programs; a majority of the first round of interviewees men-
tioned loss of privacy as a concern with participation. We spe-
cifically asked the second round of interviewees what they saw
as benefits and downfalls to these NIPF programs. Five of the
twenty-two responded that a perceived loss of privacy (through
forfeiture of property rights or control over property) was a
barrier to participation (several mentioned Michigan’s Com-
mercial Forest program specifically).
Value of Nature: Many of the interviewees expressed that
their desire to own NIPF stemmed from the way they viewed
nature. Interviewee #7 communicated the value he placed on
nature as well as his desire for privacy when asked how many
neighboring landowners he knew. He said, “At home, we know
all of them unfortunately. It’s not wild enough for me.” When
asked about his management of his second property, he said,
“We like the property the way it is. There are wildlife like you
wouldn’t believe. Everything available are on there. I wish it
was never logged”. Interviewee #5 stated that he and his wife
purchased their property as a “private nature sanctuary”. The
interviewees’ understanding of nature also impacted their opin-
ions regarding land management. Interviewee #4 said that there
is no reason to manage and the only reason people manage is
for money. The opposite viewpoint was also expressed; some
of the interviewees believed that forests required management
to be healthy. Interviewee #3 said that he harvested his property
because he didn’t want the mature trees to go to waste, where
“waste” was intended as a loss to nature, rather than an eco-
nomic loss.
Recreation and Wildlife: More than half the interviewees
(57%) stated that their purchase of NIPF property was driven
by recreational activities. Hunting was the most common rec-
reational use mentioned by interviewees, and some specifically
mentioned hunting for white-tailed deer (Odocoileus virgin-
ianus). Butler and Ma (2011) found recreation to be one of the
most common reasons for owning forested property in the
northern US. New owners in particular have been found to
place more value on recreation than traditional owners (New-
man et al., 1996). While many interviewees that hunted on their
properties did not actively manage their NIPF, they had unique
relationships with their neighbors due to these hunting activities.
Interviewee #18 managed specifically for wildlife habitat and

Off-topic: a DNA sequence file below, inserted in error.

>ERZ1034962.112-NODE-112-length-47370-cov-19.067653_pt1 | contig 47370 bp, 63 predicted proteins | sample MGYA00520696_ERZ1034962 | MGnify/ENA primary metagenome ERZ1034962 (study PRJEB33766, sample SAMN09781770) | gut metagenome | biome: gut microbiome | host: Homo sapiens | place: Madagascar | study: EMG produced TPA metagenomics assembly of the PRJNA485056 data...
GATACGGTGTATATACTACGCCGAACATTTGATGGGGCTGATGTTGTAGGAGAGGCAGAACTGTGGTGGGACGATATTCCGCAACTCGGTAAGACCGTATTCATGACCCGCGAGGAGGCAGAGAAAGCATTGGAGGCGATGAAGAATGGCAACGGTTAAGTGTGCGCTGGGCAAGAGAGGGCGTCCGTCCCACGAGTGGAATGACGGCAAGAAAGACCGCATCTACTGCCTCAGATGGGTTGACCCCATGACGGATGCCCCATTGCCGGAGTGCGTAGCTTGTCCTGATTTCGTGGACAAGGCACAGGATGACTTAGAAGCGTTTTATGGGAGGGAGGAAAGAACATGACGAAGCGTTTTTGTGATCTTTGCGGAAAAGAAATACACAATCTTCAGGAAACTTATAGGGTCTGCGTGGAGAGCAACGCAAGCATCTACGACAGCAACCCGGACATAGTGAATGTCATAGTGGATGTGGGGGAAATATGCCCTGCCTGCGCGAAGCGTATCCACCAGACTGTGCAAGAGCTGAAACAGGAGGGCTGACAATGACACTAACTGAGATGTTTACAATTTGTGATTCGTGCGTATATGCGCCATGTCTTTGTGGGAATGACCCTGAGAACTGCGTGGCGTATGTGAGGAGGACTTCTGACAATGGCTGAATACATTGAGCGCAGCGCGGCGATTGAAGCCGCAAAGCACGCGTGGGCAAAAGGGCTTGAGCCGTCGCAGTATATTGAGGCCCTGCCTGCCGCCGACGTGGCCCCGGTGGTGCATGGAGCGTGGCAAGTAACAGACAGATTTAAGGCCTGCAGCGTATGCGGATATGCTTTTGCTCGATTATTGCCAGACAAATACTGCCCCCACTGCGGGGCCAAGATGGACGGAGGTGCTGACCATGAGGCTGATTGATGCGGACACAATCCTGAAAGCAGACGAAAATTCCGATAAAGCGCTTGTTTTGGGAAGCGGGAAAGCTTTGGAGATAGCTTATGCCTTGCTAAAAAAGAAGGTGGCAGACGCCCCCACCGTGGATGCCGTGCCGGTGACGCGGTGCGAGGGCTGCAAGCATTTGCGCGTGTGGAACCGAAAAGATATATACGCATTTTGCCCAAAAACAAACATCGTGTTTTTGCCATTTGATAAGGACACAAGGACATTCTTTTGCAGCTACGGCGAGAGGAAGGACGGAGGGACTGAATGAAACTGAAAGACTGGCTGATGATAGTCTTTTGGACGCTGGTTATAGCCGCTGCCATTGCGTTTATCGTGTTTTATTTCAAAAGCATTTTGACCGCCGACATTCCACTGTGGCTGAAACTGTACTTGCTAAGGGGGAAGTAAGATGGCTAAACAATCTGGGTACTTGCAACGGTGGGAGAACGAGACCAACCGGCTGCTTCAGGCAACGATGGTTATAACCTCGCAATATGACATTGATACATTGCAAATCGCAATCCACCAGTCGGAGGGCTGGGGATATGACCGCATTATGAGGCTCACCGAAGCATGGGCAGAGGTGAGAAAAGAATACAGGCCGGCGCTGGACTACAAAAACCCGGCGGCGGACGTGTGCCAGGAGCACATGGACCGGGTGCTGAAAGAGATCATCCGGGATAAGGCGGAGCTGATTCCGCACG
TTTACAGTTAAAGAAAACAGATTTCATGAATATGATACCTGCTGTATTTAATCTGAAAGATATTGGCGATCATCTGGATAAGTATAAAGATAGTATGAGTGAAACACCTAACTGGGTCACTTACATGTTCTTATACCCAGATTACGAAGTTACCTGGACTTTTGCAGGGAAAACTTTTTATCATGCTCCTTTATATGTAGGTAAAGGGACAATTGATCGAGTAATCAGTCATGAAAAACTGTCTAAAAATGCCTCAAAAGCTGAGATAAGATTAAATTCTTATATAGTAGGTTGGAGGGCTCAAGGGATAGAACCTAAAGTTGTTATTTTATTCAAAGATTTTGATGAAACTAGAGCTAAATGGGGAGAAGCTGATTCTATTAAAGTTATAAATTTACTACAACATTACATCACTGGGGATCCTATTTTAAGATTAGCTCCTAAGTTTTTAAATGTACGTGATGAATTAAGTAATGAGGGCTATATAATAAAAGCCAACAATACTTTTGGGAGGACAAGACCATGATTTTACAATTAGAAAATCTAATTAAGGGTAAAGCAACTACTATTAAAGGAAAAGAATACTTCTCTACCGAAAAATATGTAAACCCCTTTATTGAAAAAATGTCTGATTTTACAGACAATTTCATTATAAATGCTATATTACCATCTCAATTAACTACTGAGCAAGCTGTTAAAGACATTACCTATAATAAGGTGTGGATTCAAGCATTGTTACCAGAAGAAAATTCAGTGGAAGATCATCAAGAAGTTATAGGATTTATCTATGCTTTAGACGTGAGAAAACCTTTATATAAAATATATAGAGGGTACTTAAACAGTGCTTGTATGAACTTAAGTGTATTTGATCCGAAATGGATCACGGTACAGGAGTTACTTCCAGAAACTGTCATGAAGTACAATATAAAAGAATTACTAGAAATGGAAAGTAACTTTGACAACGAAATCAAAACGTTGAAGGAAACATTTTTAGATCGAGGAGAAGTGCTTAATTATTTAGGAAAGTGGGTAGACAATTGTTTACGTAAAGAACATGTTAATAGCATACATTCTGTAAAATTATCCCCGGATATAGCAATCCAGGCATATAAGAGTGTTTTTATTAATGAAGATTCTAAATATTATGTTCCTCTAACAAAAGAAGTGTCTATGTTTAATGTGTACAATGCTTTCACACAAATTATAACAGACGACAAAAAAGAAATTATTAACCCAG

was influenced by her neighbors. She said that she and her
neighbors “…don’t work together, though, except for deer. We
try to work together on the bucks we shoot”. While they were
not collaboratively managing in the traditional sense, they were
communicating and collectively altering their activities. Jacob-
son (2002) found that the most influential reason for coopera-
tion among NIPF owners was often for hunting and wildlife
management. Alternatively, one interviewee (#7) would not
enroll his land in the Commercial Forest program or allow pub-
lic hunting on his property because he believed that it would
lead to trespassing, although he did not have any conflict with
hunting per se.
Economics: Many purchased their property as an investment
and expected financial gain from timber harvests at some future
date. A few landowners mentioned that selling some or all of
their property was in their long term plans, but differed on
whether that plan influenced how they managed (or did not
Copyright © 2012 SciRes. 153
manage) the prope rty to enhance its valu e for future sale. Some
interviewees had specific management goals, but let financial
influences dictate their management practices. Interviewee #9,
for instance, prioritized hunting and wildlife habitat, however
he did harvest some high value tree species for timber. Inter-
viewee #21 followed a management plan, but let the timber
market overrule his plan. He said, “I left the hemlock because
there was no market for it, and for wildlife habitat”. Financial
concerns also prompted communication among neighboring
forest owners. The neighbors of interviewee #11 (a forester)
came to him for management advice; he believed that his
neighbors’ reason for seeking advice was to make money from
their land.
Program participation was also influenced by financial con-
cerns. The most commonly mentioned program benefits that
were perceived to be advantageous were tax incentives. When
asked if he had a management plan, interviewee #19 stated,
“Yes, it’s simple. You can’t apply to put your land in Commer-
cial Forest without a written plan”. When he was asked why he
enrolled in Commercial Forest, he stated that he did so for the
tax incentive. Several interviewees explicitly mentioned or
discussed NIPF programs, and most of these programs used tax
incentives or cost share to encourage participation. One inter-
viewee participated in the US Department of Agriculture’s
Wildlife Habitat Incentive Program, another in Michigan’s
Forest Stewardship Program, and several others had at least
some land enrolled in the Commercial Forest program.
Mistrust of Government: The interviewees in this research
primarily referred to the Michigan Department of Natural Re-
sources (DNR) when expressing their distrust of government.
They viewed government involvement on their property as
limiting. For example, interviewee #11 explained that he did
not participate in any government-run assistance programs
because “I don’t want the government involved in telling me
what to do. [The government] places restrictions on [my land]”.
Interviewee #19 had stronger opinions about the DNR, ex-